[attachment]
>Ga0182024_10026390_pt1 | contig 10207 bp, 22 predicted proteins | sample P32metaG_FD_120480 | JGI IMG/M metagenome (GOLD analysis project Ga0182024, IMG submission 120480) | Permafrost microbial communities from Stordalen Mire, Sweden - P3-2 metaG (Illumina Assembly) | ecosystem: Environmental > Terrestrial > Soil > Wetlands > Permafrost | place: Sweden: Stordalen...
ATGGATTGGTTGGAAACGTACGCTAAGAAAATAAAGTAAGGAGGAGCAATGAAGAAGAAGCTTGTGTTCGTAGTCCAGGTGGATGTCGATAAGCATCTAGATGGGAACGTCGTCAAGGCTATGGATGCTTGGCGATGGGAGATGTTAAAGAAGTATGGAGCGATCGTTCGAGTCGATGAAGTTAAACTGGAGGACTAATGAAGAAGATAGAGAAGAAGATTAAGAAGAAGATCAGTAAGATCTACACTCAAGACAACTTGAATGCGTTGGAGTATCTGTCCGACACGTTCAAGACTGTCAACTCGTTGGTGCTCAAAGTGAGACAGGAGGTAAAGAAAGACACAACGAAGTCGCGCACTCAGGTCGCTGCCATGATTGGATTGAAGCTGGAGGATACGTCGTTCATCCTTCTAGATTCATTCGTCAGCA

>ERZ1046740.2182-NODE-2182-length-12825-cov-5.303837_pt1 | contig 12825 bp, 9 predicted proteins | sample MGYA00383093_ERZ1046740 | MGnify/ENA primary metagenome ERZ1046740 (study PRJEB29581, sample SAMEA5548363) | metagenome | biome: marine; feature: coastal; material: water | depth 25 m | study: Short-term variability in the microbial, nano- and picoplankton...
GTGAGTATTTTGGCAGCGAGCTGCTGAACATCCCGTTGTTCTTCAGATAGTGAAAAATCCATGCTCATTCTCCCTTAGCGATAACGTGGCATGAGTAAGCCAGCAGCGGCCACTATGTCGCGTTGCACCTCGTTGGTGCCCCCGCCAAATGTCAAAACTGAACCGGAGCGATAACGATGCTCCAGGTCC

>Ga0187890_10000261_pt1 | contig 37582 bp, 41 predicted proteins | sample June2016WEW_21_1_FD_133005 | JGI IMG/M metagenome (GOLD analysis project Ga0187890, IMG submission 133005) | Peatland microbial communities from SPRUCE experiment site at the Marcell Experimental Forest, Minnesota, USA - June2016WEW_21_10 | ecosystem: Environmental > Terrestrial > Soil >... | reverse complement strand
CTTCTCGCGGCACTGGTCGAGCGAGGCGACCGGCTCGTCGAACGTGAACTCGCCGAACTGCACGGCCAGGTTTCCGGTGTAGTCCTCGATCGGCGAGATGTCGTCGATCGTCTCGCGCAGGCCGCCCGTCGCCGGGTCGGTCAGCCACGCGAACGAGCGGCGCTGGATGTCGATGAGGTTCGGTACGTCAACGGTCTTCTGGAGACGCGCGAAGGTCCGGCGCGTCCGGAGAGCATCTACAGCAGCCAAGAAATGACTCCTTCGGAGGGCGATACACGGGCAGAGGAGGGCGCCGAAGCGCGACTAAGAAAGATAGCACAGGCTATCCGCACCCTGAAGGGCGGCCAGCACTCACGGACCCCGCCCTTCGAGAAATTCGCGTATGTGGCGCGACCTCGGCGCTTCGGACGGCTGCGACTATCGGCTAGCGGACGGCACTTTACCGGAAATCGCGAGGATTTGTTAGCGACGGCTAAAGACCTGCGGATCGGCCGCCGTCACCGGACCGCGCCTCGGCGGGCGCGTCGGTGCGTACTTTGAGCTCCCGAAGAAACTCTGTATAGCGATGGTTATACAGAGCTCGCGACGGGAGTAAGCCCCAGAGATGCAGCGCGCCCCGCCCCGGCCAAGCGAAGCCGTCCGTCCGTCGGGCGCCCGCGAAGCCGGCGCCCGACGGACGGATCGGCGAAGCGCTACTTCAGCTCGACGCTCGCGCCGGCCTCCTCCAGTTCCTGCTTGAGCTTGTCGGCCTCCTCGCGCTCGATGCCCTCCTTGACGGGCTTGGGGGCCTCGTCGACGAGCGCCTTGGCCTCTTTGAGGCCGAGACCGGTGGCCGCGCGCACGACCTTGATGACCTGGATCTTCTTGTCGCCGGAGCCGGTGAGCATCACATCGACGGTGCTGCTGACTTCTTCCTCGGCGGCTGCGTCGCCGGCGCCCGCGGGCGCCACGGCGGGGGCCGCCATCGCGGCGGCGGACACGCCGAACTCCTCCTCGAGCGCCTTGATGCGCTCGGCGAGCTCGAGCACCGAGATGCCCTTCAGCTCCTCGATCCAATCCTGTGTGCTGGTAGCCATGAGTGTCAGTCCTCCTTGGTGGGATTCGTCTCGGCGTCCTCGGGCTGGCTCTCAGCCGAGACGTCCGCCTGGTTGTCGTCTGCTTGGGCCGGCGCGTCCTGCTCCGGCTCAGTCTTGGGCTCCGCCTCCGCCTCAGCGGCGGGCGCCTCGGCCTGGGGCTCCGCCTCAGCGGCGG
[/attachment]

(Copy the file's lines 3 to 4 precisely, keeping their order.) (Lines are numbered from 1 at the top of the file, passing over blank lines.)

>ERZ1046740.2182-NODE-2182-length-12825-cov-5.303837_pt1 | contig 12825 bp, 9 predicted proteins | sample MGYA00383093_ERZ1046740 | MGnify/ENA primary metagenome ERZ1046740 (study PRJEB29581, sample SAMEA5548363) | metagenome | biome: marine; feature: coastal; material: water | depth 25 m | study: Short-term variability in the microbial, nano- and picoplankton...
GTGAGTATTTTGGCAGCGAGCTGCTGAACATCCCGTTGTTCTTCAGATAGTGAAAAATCCATGCTCATTCTCCCTTAGCGATAACGTGGCATGAGTAAGCCAGCAGCGGCCACTATGTCGCGTTGCACCTCGTTGGTGCCCCCGCCAAATGTCAAAACTGAACCGGAGCGATAACGATGCTCCAGGTCC